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Walking and chewing reduce postprandial acid reflux.
Aliment Pharmacol Ther 2001; 15(2):151-5AP

Abstract

BACKGROUND

Gastro-oesophageal reflux is worse after meals, and antacids are usually consumed after dietary indiscretion.

AIM

To investigate whether walking or gum chewing affect meal-induced gastro-oesophageal reflux.

METHODS

The study population comprised 12 case subjects with gastro-oesophageal reflux disease and 24 healthy controls. Each subject was studied using pH-metry for 5 h on 3 separate days. After baseline recording of pH for 1 h, all subjects were fed a standard breakfast over a 20-min period. On one of the days, oesophageal pH was recorded after the 20-min eating period for an additional 4 h in the sitting position. On another day, postprandial oesophageal pH was recorded for the first hour whilst walking, and for 3 subsequent hours whilst sitting. During a third day, oesophageal pH was recorded for the first postprandial hour whilst gum-chewing, followed by 3 h of sitting.

RESULTS

Food intake promoted gastro-oesophageal reflux in case subjects with GERD as well as in healthy controls, although postprandial reflux was more pronounced amongst the refluxers than amongst the controls. Chewing gum for 1 h after the meal reduced the acid contact time in both groups, with a more profound effect in refluxers than in controls. Whilst the beneficial effect of 1-h of gum-chewing lasted for up to 3 h in both groups, the beneficial effect of 1-h of walking was apparent only in refluxers, only to a mild degree, and only for a short duration.

CONCLUSIONS

Chewing gum after a meal helps to reduce postprandial oesophageal acid exposure.

Authors+Show Affiliations

Department of Veterans Affairs Medical Center, Albuquerque, New Mexico 87108, USA.No affiliation info availableNo affiliation info availableNo affiliation info available

Pub Type(s)

Clinical Trial
Controlled Clinical Trial
Journal Article
Research Support, Non-U.S. Gov't

Language

eng

PubMed ID

11148431

Citation

Avidan, B, et al. "Walking and Chewing Reduce Postprandial Acid Reflux." Alimentary Pharmacology & Therapeutics, vol. 15, no. 2, 2001, pp. 151-5.
Avidan B, Sonnenberg A, Schnell TG, et al. Walking and chewing reduce postprandial acid reflux. Aliment Pharmacol Ther. 2001;15(2):151-5.
Avidan, B., Sonnenberg, A., Schnell, T. G., & Sontag, S. J. (2001). Walking and chewing reduce postprandial acid reflux. Alimentary Pharmacology & Therapeutics, 15(2), pp. 151-5.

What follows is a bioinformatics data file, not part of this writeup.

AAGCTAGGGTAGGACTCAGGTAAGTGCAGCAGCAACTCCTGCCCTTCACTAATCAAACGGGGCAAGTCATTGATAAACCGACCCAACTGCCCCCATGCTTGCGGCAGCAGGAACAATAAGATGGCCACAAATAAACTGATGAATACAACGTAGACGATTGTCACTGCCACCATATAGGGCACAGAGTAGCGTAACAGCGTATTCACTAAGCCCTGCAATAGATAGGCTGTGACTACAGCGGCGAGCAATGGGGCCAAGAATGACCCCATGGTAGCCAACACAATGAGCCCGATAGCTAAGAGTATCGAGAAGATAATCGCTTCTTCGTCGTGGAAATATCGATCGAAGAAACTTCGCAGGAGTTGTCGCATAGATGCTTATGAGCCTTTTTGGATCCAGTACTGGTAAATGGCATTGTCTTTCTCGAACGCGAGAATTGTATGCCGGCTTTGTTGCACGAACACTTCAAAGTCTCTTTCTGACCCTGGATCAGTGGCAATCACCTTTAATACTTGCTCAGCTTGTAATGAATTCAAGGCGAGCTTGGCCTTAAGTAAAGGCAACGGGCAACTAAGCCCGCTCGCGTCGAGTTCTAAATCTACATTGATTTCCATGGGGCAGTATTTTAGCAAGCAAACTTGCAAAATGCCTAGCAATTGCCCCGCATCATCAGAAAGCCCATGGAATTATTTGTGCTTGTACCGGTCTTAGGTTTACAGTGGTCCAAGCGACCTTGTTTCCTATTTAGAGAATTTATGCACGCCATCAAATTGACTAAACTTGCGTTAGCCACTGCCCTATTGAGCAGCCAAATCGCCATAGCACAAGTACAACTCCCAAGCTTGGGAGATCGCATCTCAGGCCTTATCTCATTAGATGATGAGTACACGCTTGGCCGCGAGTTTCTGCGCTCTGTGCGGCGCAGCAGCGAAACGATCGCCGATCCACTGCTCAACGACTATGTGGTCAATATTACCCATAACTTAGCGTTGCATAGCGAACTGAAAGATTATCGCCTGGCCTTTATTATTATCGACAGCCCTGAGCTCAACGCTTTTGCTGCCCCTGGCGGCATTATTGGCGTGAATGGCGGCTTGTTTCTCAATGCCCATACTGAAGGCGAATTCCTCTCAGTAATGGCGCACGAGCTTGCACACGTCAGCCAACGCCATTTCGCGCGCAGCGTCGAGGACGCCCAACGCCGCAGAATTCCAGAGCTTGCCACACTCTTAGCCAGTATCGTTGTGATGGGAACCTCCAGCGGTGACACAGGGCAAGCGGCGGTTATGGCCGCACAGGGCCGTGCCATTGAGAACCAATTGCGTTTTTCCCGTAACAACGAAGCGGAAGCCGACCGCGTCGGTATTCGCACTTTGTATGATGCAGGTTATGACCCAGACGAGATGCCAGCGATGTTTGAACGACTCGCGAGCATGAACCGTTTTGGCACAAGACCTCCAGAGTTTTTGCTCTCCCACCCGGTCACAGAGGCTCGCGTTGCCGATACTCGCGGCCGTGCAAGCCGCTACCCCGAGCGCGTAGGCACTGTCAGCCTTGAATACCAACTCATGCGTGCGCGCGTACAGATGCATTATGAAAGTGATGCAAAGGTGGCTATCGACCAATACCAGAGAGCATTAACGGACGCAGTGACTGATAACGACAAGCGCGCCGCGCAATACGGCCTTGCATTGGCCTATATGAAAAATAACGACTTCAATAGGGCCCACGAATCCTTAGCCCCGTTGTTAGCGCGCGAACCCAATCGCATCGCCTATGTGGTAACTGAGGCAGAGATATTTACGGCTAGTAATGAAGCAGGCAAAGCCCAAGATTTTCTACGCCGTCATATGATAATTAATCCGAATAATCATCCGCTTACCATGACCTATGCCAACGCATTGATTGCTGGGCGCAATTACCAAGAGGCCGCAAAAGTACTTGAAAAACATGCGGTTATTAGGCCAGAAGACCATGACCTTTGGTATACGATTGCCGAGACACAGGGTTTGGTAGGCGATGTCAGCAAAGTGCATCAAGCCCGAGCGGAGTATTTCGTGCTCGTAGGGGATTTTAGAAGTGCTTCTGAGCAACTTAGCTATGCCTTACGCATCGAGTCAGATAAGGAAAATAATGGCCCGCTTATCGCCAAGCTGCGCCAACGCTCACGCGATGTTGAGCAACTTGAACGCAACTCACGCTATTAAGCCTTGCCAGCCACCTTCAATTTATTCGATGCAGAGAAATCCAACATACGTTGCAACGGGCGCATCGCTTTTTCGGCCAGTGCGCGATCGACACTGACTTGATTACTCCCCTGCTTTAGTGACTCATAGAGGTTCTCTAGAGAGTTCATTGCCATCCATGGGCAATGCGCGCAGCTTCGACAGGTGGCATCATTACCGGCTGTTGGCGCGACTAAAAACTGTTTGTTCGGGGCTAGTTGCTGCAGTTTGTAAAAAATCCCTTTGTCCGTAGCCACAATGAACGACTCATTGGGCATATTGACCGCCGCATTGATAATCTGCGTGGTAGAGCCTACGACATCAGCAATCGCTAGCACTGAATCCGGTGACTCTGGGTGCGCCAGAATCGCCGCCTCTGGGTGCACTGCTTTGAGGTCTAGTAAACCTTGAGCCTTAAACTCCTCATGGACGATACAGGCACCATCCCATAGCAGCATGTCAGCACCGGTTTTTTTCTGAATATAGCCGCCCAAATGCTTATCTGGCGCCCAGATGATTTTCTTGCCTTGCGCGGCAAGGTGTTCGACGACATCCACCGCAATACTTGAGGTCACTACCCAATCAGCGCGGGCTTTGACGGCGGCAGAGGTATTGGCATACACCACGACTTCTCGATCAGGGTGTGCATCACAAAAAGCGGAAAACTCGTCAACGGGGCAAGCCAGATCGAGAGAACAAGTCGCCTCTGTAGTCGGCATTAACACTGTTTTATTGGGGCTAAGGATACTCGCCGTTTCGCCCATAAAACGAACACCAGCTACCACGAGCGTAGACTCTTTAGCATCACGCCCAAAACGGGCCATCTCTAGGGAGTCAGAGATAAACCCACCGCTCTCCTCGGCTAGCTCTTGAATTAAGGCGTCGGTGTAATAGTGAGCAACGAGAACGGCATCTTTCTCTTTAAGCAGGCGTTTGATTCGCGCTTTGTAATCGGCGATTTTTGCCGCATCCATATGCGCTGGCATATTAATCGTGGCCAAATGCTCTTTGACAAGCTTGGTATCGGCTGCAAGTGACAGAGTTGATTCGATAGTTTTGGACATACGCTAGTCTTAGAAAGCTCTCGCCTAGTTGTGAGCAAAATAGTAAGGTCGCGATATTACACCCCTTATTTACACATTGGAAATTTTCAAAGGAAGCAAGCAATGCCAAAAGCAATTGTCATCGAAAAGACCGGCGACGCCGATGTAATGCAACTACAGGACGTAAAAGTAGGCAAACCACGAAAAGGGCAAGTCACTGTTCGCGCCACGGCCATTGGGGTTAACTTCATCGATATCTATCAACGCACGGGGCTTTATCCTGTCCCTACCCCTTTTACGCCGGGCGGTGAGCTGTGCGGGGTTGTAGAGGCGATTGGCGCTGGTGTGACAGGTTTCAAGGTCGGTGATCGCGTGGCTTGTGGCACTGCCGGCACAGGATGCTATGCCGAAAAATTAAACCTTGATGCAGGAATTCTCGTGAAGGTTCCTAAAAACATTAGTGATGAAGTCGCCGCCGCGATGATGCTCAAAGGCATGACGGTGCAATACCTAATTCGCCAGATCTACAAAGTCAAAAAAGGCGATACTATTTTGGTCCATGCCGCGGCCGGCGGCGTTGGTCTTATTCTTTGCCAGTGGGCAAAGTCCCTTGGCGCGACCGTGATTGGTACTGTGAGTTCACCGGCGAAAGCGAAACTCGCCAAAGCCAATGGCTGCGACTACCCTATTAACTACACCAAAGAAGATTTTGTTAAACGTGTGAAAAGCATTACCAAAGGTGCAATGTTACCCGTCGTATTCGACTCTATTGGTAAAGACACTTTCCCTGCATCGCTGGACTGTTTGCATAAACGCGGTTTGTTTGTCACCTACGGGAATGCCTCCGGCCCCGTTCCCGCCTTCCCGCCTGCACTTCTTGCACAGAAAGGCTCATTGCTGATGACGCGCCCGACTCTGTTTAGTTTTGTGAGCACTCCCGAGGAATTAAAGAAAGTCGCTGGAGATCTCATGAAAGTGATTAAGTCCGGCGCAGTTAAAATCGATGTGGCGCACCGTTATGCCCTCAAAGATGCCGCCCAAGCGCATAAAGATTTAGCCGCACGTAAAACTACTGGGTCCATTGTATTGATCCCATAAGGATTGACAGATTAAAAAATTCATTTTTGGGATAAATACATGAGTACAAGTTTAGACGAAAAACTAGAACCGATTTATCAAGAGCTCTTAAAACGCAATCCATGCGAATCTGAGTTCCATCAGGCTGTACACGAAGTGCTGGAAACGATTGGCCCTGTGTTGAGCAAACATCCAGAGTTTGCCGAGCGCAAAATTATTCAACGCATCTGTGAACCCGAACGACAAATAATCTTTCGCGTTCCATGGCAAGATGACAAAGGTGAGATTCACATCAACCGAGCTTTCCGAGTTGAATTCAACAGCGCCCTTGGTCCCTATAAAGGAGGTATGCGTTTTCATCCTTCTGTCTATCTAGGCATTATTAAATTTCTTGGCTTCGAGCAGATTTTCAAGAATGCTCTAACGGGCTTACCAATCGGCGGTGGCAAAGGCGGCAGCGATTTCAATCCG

Avidan B, et al. Walking and Chewing Reduce Postprandial Acid Reflux. Aliment Pharmacol Ther. 2001;15(2):151-5. PubMed PMID: 11148431.
* Article titles in AMA citation format should be in sentence-case
TY - JOUR T1 - Walking and chewing reduce postprandial acid reflux. AU - Avidan,B, AU - Sonnenberg,A, AU - Schnell,T G, AU - Sontag,S J, PY - 2001/1/10/pubmed PY - 2001/3/3/medline PY - 2001/1/10/entrez SP - 151 EP - 5 JF - Alimentary pharmacology & therapeutics JO - Aliment. Pharmacol. Ther. VL - 15 IS - 2 N2 - BACKGROUND: Gastro-oesophageal reflux is worse after meals, and antacids are usually consumed after dietary indiscretion. AIM: To investigate whether walking or gum chewing affect meal-induced gastro-oesophageal reflux. METHODS: The study population comprised 12 case subjects with gastro-oesophageal reflux disease and 24 healthy controls. Each subject was studied using pH-metry for 5 h on 3 separate days. After baseline recording of pH for 1 h, all subjects were fed a standard breakfast over a 20-min period. On one of the days, oesophageal pH was recorded after the 20-min eating period for an additional 4 h in the sitting position. On another day, postprandial oesophageal pH was recorded for the first hour whilst walking, and for 3 subsequent hours whilst sitting. During a third day, oesophageal pH was recorded for the first postprandial hour whilst gum-chewing, followed by 3 h of sitting. RESULTS: Food intake promoted gastro-oesophageal reflux in case subjects with GERD as well as in healthy controls, although postprandial reflux was more pronounced amongst the refluxers than amongst the controls. Chewing gum for 1 h after the meal reduced the acid contact time in both groups, with a more profound effect in refluxers than in controls. Whilst the beneficial effect of 1-h of gum-chewing lasted for up to 3 h in both groups, the beneficial effect of 1-h of walking was apparent only in refluxers, only to a mild degree, and only for a short duration. CONCLUSIONS: Chewing gum after a meal helps to reduce postprandial oesophageal acid exposure. SN - 0269-2813 UR - https://www.unboundmedicine.com/medline/citation/11148431/Walking_and_chewing_reduce_postprandial_acid_reflux_ L2 - https://onlinelibrary.wiley.com/resolve/openurl?genre=article&sid=nlm:pubmed&issn=0269-2813&date=2001&volume=15&issue=2&spage=151 DB - PRIME DP - Unbound Medicine ER -